Hiking With Kids In Victoria

Published May 20, 2015

Living on Vancouver Island, there is no shortage of hiking options. When I was younger, I did a few overnight hiking trips like the Juan de Fuca trail and Forbidden Plateau in Strathcona Provincial Park. Having 3 young kids, my style of hiking has changed quite a bit. When I go for a hike, I am u

I’m also looking for hikes that are easy to moderate skill level.  My oldest daughter, aged 8, has hiked around Mt. Doug quite a bit  but with the younger sisters, we want something a little easier – they are usually for 60 minutes at most.  We also like hikes that have a varied elevation change as opposed to a straight uphill hike for 45 minutes. I can hear the kids now: “Are we there yet?”

Great Family Hikes in the Oak Bay / Fairfield area

Anderson Hill Park


Anderson Hill Park is a hidden gem in south Oak Bay.  Accessible from Island Road or a pathway of Transit Road, this park is quite an easy hike for kids ages 4 and up.  It has plenty of open space so older kids can run ahead while still remaining in sight of parents.  As a hike, this park can probably be traversed in 30 minutes, but a typical visit to Anderson Hill for my family usually last about an hour. Great views of the Trial Islands and the Straight of Juan de Fuca.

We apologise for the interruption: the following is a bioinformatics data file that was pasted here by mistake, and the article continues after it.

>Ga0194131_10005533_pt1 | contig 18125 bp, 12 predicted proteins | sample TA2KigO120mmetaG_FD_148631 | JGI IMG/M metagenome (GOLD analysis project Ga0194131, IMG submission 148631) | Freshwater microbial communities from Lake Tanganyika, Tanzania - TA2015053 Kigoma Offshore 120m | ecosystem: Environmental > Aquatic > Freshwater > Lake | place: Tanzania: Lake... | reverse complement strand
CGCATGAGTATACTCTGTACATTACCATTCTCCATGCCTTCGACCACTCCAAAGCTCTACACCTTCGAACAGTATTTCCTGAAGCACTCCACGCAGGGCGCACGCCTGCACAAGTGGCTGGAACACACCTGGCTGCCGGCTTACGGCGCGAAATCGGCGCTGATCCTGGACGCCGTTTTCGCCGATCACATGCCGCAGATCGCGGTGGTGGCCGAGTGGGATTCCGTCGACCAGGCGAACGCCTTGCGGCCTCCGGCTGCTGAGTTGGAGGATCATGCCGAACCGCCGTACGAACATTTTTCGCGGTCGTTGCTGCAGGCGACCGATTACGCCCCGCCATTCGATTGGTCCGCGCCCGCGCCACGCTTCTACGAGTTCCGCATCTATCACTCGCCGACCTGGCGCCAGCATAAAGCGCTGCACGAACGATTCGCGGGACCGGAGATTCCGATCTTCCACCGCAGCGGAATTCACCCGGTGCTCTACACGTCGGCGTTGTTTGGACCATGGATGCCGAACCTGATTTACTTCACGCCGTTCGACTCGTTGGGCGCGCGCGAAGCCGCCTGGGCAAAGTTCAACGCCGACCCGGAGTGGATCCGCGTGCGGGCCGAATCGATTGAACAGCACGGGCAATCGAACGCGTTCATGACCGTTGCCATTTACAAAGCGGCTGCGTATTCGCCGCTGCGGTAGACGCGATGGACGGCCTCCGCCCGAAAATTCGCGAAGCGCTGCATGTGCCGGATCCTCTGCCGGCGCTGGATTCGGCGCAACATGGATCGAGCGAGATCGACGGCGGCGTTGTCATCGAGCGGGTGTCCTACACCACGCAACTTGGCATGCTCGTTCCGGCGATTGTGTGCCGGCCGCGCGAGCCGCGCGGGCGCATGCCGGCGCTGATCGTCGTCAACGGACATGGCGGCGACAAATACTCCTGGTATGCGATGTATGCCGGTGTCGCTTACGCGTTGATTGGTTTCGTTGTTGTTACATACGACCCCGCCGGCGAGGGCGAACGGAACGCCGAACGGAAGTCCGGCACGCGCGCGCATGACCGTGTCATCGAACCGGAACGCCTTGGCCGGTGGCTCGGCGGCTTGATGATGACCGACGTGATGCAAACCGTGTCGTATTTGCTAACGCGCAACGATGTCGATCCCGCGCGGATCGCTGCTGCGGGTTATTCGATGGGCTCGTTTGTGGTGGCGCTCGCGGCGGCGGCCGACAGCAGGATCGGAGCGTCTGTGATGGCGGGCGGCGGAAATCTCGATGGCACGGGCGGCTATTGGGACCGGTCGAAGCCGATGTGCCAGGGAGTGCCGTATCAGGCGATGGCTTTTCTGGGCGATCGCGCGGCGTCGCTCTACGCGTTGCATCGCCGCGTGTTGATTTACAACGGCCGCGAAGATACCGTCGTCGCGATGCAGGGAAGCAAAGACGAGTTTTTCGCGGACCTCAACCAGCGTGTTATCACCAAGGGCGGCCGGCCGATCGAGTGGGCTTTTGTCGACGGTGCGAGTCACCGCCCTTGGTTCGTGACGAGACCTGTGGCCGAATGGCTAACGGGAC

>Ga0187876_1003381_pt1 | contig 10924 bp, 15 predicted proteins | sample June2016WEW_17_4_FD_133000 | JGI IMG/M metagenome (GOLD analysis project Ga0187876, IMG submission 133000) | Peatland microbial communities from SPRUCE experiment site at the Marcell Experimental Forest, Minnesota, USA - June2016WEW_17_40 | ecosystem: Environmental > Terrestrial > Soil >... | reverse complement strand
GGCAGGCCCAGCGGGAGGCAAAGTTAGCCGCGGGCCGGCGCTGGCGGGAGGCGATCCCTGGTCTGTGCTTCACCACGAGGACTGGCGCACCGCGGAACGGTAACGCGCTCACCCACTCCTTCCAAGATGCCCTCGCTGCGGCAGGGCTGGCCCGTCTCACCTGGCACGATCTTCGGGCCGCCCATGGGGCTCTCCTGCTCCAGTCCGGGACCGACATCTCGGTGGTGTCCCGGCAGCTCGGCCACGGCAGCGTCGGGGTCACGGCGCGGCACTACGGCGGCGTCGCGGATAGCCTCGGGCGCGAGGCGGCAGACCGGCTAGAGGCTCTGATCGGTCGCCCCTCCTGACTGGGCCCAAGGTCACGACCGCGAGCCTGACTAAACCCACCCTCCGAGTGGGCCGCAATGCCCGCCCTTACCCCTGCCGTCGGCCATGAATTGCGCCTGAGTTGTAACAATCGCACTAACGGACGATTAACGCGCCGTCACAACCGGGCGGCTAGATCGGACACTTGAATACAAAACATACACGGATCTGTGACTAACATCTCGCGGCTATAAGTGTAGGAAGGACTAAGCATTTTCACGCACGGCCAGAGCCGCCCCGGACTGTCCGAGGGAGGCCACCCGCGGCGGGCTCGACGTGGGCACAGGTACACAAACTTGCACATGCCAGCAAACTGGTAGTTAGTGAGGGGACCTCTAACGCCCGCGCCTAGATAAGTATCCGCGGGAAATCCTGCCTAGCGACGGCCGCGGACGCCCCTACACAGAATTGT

Tip:  In the northwest corner of the park, atop an old Douglas Fir is a resident eagle.  We usually see it about 1 in 4 visits.

Old Observatory (Gonzales Hill Park)


Back in my teens, this was not officially a park and simply called the “Old Observatory”.  I used to climb the fence to hike around this area, and when I took my kids here recently, we were prepared to do the same.  I was delighted to learn: no trespassing required – the Old Observatory is now a park accessible to the public (officially called Gonzales Hill Regional Park).   Like Anderson Hill, this park is a fairly easy climb but with some steep rocky knolls.  A great spot for watching the sun as it sets behind the Sooke Hills, Gonzales Hill Park is accessible off King George Terrace or Fairfield Place.

Walbran Park


Walbrank Park is fairly unknown.  It is only accessible by Dennison Road, a fairly untraveled road off Beach Drive. That is, unless you know of the hard-to-find pathway that leads to the park from King George Terrace (corner of King George and Sunny Lane).  The pathway from King George Terrace is worth trying to find.  Once you do, you will be taken on a 10 minute climb up to Walbran Park.  The views are spectacular.

The park is divided into two halves, split by Dennison Road.  The north half of the park features a historical marker cairn as well as some great views of Victoria.  The southern half of the park feature a historical WWII lookout point and has sweeping view of the Juan de Fuca and Haro Straights.  Both parts of the park are good moderate hikes for kids 5 and up.

Randy Greencorn
By Randy Greencorn
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